Well I’m back at it again. Like last summer, I have decided to take on some different activities and write about them for your amusement. This time I have gone against everything I believe in and endured one of Union County’s favorite activities: deer hunting.
Keep in mind, like with fishing, I have never done this before. I have never worn camo and definitely have never shot a gun. For this trip, I enlisted the services of a couple hunters from Northeast Mississippi to be my guides, and I promise you they did not know what they were getting themselves into.
I was given the option of hunting either in the morning or afternoon, and after finding out that the morning trip would start around 4:00 a.m., I quickly chose option two, arriving at the cabin around 2:30 p.m. My guides took one look at my attire: jeans, sneakers and an abundance of coats, laughed for a minute, then gave me a camo coverall. Children’s size coverall.
I was asked about what I wanted to gain from this experience, and my immediate response was to shoot a gun. Reluctantly, I was handed a gun and I had the opportunity to take a couple shots before we left the cabin. I’ll have you know, I hit the target both times, and was told the first shot would have killed a deer. Shocking, I know.
On our way to our hunting spot, I’m educated on deer and what exactly we were looking for. Now, I have printed many deer pictures throughout my year and a half with the Gazette, but I could not tell you the difference between a doe and a buck. I just type whatever information is provided.
I quickly learn that my guides are pretty good at all of this, as they point out both deer and hog rubbings, and even more impressive, know the difference between the two. I’m talking they could look at trees in the distance and tell right away which animal had been rubbing against it. I just nodded my head and agreed with them.
The day that I chose to go out hunting falls during a week that my companions referred to as a “rut,” meaning the deer were mating, making it easier to come across a good sized buck since, chances are, they are chasing a doe. I am also informed about what to shoot and what not to. Like, they do not shoot any young deer, since they need time to grow and they do not shoot any doe, especially during this week. Don’t want to miss an opportunity to bag a big buck. There are, however, some animals they will always shoot at.
The area we were at is well inhabited with hogs, which multiply very quickly and need to be killed since they eat up everything. They eat all the good stuff, then there will be no deer around. Also, coyotes are in the area, and they, along with hogs and others, will kill the deer. Coyotes also eat turkey eggs, and that’s not cool either.
I soak up all of this information, and before I know it, we are at our spot, and we get out of the truck to assume our spots.
Don’t slam the door!
Within two minutes of our arrival, I make my first mistake. Not thinking, I forgot to channel my inner Elmer Fudd, “Be vewy, vewy quiet,” and I slammed the door of the truck, probably scaring all the deer to the next county. I’m quickly taught how to properly shut a truck door while hunting.
I find it easiest to explain the remaining events of the trip in a timeline.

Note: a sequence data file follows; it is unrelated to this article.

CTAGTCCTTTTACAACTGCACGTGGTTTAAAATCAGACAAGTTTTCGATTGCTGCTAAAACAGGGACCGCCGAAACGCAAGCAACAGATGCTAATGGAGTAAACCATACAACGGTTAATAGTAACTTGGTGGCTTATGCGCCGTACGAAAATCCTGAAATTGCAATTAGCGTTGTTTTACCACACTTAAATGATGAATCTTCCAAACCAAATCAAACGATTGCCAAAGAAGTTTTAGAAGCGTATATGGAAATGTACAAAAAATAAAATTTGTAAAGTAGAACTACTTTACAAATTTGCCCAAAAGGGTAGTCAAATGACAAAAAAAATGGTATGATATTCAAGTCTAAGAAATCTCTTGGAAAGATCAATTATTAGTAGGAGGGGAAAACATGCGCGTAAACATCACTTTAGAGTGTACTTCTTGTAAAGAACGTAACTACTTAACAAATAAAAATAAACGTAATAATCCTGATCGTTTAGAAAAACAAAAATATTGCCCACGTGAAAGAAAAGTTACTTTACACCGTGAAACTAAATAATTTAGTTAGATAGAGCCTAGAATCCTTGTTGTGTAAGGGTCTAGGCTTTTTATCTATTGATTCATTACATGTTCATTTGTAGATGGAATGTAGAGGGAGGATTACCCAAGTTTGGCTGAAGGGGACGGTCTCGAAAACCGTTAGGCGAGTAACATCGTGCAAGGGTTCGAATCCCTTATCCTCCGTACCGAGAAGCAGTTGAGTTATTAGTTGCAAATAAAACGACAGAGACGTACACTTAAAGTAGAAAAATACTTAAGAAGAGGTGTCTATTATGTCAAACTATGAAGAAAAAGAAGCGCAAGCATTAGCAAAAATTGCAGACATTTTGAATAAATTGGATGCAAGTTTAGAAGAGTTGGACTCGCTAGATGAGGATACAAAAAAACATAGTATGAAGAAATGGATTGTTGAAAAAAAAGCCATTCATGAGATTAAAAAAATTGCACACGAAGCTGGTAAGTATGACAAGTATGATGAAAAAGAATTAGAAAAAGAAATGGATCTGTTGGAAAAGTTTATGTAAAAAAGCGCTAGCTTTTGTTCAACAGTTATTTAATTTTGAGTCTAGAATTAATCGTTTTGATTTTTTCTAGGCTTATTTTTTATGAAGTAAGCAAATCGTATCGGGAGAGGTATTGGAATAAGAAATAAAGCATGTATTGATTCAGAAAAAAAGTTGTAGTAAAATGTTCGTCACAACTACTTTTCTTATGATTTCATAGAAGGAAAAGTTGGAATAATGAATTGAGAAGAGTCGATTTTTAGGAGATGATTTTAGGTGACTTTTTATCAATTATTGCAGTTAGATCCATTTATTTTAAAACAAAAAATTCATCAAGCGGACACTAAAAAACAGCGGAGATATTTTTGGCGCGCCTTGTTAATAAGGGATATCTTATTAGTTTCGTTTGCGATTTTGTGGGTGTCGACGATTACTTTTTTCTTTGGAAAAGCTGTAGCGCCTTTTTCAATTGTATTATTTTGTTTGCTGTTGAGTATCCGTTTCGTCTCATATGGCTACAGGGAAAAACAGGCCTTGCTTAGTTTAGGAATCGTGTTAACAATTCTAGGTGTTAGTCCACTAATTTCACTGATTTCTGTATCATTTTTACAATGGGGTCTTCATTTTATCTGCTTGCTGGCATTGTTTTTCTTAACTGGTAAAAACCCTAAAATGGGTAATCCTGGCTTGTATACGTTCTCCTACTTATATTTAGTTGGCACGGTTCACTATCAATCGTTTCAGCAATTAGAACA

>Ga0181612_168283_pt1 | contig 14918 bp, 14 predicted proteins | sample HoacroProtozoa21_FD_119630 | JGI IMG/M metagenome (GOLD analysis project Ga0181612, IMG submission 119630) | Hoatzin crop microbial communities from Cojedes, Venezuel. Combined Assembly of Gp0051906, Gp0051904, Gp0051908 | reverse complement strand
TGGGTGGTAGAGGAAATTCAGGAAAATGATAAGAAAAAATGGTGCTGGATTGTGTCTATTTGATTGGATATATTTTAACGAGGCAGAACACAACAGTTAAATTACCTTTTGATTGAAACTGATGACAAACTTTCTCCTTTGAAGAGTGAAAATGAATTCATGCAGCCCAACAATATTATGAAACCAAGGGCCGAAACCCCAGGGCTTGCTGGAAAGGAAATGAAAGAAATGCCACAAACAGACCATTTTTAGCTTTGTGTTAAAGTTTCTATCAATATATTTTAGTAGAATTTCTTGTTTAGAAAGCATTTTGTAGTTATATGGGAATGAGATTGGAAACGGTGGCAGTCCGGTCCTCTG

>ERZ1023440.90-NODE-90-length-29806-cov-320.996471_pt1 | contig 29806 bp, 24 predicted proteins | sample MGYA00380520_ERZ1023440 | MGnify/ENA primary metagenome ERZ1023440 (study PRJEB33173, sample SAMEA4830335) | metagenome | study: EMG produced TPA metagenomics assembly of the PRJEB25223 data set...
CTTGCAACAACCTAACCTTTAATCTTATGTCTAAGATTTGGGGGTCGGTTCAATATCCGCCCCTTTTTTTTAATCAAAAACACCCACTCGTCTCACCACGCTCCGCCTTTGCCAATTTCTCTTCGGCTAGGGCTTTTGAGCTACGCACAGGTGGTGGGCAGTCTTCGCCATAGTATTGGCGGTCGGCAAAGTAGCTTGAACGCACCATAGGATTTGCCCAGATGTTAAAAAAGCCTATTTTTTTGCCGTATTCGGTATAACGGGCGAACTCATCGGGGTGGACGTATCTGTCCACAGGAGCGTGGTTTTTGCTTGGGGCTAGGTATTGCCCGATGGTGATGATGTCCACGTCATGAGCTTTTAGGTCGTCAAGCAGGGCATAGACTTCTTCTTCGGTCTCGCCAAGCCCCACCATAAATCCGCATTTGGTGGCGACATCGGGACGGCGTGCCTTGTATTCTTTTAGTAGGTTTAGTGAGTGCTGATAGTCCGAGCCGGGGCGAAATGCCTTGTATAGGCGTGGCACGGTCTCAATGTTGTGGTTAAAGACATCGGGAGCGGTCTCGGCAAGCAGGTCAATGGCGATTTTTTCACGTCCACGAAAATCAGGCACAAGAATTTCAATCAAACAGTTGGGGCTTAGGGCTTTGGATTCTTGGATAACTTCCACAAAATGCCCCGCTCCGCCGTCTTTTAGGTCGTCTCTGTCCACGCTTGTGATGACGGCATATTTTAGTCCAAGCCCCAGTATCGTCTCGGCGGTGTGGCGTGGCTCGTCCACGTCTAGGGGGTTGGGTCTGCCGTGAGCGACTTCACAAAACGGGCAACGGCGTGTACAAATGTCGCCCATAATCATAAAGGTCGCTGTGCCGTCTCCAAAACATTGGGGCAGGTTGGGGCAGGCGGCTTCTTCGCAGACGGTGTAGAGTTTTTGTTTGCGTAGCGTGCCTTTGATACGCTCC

3:30 p.m. We make it to our spot (quietly) and set up camp.
3:40 p.m. I’m on one end of the trailer while one of my guides is on the other. He spots a coyote and I make my way over to take a couple pictures. He choses not to shoot at the coyote since it is a good 200 yards away and could possibly move a little closer. The coyote goes back in the woods, and we do not see him again.
3:48 p.m. I hear a rustling noise over in my corner. I’m told there are mice on the roof, in the wall, and if it gets cold enough, they will make their way indoors. Lovely.
4:03 p.m. I hear a shot in the distance and wonder who killed what. Also, a raccoon makes an appearance in the distance, too far away to shoot.
4:30 p.m. I’m starting to think I’ve jinxed the trip as no deer have appeared, and I start texting friends.
4:50 p.m. My best friend tells me via text that Christmas dinner with her family in Selmer is on the 23rd. Sweet!
5:00 p.m. I can’t believe it’s already been an hour and a half, and it’s getting dark. Still no deer.
5:09 p.m. The first raccoon now has a buddy. I watch them move around. Also, the mice are at it again, and I use my phone as a light to see if they are inside.
5:30-ish We decided it’s getting too dark and pack up to head back to the cabin. It is at this time that I’m informed by the gentlemen that between the two, they have taken only around five shots all hunting season. Now I do not feel as bad about not seeing any deer.
On our way back to the cabin, we spot a doe coming out from the woods. I am then told of the technique, “window shopping.” When I hear these words, I immediately think of looking in the windows of the pretty dress shops in Oxford, but this is a little different. Apparently window shopping is spotting a deer while driving and trying to shoot it out of the truck. I assure you we did not do this, but I did try to get a picture before the doe disappeared, probably back to a nice sized buck.
Despite not seeing any deer and getting the “full experience,” my first hunting trip was actually a lot of fun. Now about the picture with this story. That deer was killed earlier in the week, and I was given the opportunity to pose with the head in the event we did not bag any on the trip. Sorry to disappoint, but I had nothing to do with the killing of that one.
Special thanks to my huntin’ buddies for allowing me to tag along on their trip!